We have identified over 650 questions and answers concerning many of the topics featured on this site. The information is categorised and can be reached by navigating via the entries below.

Information can also be retrieved using the Search box. This will search through the entire list of FAQ entries (in the Title and the Body) and will return results based on a match based on the words you input. If you wish, you may enter complete questions, e.g. "What currency would we use in an independent Scotland".

Postal Services

What is the plan for the newly privatised Royal Mail in an independent Scotland?

The current Scottish Government disagrees with the recent privatisation of Royal Mail. Independence will enable Scotland to restore the Royal Mail to public ownership in Scotland and the current Scottish Government intends to do so.

Source: Scotland's Future, Scottish Government, November 2013.

Will universal postal services be maintained in an independent Scotland?

Yes. This Scottish Government recognises the importance of postal services to sustaining communities across Scotland, and will maintain at least the level of service provision inherited from the United Kingdom on independence.

Source: Scotland's Future, Scottish Government, November 2013.

Will the price for stamps be higher in an independent Scotland than in the rest of the UK?

On independence, stamp prices will be the same as they are at the time in the rest of the UK. A Scottish postal service in public ownership would not need to generate profits for shareholders and so should be in a better position to ensure that postal prices and deliveries meet Scotland’s needs. This applies to sending post and parcels within Scotland, to the rest of the UK and to other countries.

We know that many people and businesses will continue to send post and parcels outside Scotland and it is our intention that postal charges to the rest of the UK will not be more expensive than charges to send post within Scotland.

Source: Scotland's Future, Scottish Government, November 2013.

Communications

Will I have to pay roaming charges on my mobile phone in other parts of the UK?

No. There will be no international roaming charges across Scotland and the rest of the UK. There is no reason why companies would wish to frustrate customers on either side of the border by introducing charges.

The EU has cut charges for international voice calls, texts and internet access by 75 per cent since 2007, and the European Commission has recently published proposals to ban incoming call charges while travelling in the EU from 1 July 2014, and to abolish all other mobile roaming charges by 2016.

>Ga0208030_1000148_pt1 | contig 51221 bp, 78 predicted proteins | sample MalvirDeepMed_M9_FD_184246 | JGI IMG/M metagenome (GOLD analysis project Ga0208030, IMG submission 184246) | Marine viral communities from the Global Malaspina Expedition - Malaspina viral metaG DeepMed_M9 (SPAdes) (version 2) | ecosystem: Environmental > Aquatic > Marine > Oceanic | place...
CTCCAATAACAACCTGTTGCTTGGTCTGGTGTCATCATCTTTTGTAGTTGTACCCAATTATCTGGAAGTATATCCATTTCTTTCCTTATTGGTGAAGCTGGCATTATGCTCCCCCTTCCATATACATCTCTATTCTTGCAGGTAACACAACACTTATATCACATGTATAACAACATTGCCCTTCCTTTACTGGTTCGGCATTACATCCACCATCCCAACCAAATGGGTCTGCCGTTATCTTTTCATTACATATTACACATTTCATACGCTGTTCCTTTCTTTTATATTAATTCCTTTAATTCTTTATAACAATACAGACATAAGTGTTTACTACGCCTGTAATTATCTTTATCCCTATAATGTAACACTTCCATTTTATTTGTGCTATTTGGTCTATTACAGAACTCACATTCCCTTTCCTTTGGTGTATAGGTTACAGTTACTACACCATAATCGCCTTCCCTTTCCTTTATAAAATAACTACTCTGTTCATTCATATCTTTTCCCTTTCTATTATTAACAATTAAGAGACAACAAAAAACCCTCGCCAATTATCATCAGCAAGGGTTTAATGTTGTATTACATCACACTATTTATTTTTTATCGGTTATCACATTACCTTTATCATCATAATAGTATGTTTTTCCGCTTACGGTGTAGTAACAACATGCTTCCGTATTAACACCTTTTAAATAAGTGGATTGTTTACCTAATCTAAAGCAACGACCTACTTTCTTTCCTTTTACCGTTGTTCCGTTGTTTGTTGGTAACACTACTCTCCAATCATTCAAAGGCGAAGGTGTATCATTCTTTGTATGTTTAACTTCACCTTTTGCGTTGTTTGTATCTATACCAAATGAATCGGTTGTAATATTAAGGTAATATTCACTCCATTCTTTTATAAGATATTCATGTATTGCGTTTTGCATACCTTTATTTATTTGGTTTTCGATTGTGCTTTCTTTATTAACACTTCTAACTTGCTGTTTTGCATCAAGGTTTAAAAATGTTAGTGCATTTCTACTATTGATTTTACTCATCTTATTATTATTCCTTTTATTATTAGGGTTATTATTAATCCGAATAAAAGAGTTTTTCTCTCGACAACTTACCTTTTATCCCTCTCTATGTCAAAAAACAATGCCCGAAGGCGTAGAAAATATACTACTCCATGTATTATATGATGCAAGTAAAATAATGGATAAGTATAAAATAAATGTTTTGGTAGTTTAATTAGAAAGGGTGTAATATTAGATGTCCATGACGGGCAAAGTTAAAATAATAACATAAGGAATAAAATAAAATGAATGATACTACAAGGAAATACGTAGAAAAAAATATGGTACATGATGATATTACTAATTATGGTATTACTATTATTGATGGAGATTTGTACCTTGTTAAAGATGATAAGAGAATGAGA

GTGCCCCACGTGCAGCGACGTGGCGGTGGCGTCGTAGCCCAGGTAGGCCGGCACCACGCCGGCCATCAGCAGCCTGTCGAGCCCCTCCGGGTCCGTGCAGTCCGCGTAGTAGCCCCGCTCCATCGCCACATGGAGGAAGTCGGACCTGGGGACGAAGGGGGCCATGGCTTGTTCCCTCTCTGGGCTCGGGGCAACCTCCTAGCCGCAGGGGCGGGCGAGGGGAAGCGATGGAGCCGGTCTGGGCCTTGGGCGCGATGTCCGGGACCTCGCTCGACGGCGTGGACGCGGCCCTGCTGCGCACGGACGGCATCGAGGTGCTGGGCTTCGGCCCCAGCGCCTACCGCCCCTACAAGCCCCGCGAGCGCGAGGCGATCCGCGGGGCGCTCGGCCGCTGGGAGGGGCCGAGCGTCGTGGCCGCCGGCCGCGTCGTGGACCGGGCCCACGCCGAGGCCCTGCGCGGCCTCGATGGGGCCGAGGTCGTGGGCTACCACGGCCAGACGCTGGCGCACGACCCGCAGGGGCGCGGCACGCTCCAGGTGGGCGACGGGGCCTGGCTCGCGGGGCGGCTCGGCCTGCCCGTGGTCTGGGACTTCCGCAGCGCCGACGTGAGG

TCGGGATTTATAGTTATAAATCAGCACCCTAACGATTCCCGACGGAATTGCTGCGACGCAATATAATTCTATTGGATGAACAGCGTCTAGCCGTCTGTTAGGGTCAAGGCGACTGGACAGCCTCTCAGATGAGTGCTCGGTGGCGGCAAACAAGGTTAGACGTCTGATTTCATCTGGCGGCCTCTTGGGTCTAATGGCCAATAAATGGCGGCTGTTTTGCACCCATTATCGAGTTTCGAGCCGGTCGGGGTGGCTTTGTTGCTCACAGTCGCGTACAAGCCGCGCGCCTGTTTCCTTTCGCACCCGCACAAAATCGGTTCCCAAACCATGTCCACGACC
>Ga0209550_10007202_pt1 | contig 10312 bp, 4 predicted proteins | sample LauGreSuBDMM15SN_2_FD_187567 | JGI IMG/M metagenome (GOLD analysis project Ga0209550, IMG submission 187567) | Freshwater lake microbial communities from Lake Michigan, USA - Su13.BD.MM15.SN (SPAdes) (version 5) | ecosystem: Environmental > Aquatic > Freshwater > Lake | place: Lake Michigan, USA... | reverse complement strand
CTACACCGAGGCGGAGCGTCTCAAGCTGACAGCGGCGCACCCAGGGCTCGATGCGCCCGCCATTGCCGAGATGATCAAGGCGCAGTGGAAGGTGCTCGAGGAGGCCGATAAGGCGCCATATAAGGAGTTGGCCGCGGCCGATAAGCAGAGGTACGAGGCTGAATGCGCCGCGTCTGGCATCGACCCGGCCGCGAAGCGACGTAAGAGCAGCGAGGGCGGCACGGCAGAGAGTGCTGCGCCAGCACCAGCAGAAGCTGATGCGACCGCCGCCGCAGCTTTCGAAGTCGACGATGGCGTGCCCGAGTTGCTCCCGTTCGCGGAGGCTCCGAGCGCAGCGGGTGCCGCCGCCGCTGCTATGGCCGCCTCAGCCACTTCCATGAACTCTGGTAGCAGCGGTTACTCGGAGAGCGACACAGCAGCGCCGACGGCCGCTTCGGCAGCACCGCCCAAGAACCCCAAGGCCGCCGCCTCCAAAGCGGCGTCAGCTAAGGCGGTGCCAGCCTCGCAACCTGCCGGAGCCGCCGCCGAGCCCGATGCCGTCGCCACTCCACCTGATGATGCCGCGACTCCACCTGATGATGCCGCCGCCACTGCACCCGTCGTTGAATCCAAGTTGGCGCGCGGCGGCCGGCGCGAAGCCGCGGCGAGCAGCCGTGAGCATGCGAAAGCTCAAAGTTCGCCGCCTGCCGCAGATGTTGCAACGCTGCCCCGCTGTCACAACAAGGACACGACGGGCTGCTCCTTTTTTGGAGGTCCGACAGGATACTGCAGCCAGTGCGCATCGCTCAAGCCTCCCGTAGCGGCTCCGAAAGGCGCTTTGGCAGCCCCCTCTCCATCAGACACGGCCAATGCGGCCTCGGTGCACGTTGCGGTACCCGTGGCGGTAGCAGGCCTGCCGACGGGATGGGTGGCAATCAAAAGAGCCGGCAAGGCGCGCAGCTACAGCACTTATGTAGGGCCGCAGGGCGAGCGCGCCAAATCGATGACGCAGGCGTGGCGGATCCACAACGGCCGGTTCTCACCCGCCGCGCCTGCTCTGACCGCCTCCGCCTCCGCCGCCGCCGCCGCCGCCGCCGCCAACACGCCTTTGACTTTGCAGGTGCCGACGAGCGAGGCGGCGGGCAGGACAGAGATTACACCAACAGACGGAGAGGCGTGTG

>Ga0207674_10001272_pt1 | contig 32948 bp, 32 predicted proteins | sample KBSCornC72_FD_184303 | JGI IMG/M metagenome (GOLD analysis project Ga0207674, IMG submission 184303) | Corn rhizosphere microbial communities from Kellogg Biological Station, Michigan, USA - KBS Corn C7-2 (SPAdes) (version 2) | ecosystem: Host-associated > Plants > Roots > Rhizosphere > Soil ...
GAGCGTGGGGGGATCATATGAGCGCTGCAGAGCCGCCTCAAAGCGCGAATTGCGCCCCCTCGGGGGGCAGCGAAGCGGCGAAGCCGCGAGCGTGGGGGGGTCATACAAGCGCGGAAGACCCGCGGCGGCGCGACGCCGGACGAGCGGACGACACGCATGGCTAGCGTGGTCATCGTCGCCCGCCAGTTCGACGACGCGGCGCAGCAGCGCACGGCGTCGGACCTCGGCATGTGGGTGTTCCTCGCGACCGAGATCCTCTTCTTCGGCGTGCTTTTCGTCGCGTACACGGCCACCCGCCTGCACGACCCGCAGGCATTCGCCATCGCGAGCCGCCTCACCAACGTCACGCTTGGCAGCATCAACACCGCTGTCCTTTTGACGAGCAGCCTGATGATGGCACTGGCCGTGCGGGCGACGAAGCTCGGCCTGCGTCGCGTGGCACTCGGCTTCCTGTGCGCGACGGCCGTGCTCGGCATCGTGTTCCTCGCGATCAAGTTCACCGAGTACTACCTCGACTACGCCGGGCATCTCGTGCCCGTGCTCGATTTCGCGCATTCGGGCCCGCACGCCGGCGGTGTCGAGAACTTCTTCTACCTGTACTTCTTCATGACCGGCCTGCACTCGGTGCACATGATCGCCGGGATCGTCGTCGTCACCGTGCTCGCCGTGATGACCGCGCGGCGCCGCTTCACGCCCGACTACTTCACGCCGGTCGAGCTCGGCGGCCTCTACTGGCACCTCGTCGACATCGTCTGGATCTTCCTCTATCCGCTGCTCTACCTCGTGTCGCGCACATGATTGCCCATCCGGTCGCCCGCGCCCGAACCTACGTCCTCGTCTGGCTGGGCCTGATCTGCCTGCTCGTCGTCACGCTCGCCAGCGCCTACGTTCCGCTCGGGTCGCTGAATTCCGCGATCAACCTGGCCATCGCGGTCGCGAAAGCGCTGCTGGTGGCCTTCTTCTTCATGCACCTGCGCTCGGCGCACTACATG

Source: Scotland's Future, Scottish Government, November 2013.

Will I have to pay international rates to phone the rest of the UK on a landline?

No. People in Scotland and the rest of the UK will not be subject to international rates on a fixed landline.

The European Commission has recently published proposals that would mean companies cannot charge more for a fixed call within Europe than they do for a long distance domestic call.

Source: Scotland's Future, Scottish Government, November 2013.

Will my home phone number change as a result of Scotland becoming an independent country?

No. Independence will not result in any change to local phone numbers and dialling codes for areas across Scotland (such as 01224 for Aberdeen and 01698 for Motherwell).

Source: Scotland's Future, Scottish Government, November 2013.

What will the international dialling code be for an independent Scotland?

When Scotland becomes independent, we will seek to ensure that Scotland continues to use the 0044 international dialling code, through the International Telecommunication Union. This would be similar to the current use of the 001 international dialling code which is shared by a number of North American countries including Canada and the USA.

Source: Scotland's Future, Scottish Government, November 2013.

Will 3G and 4G internet still be available on my mobile phone in an independent Scotland?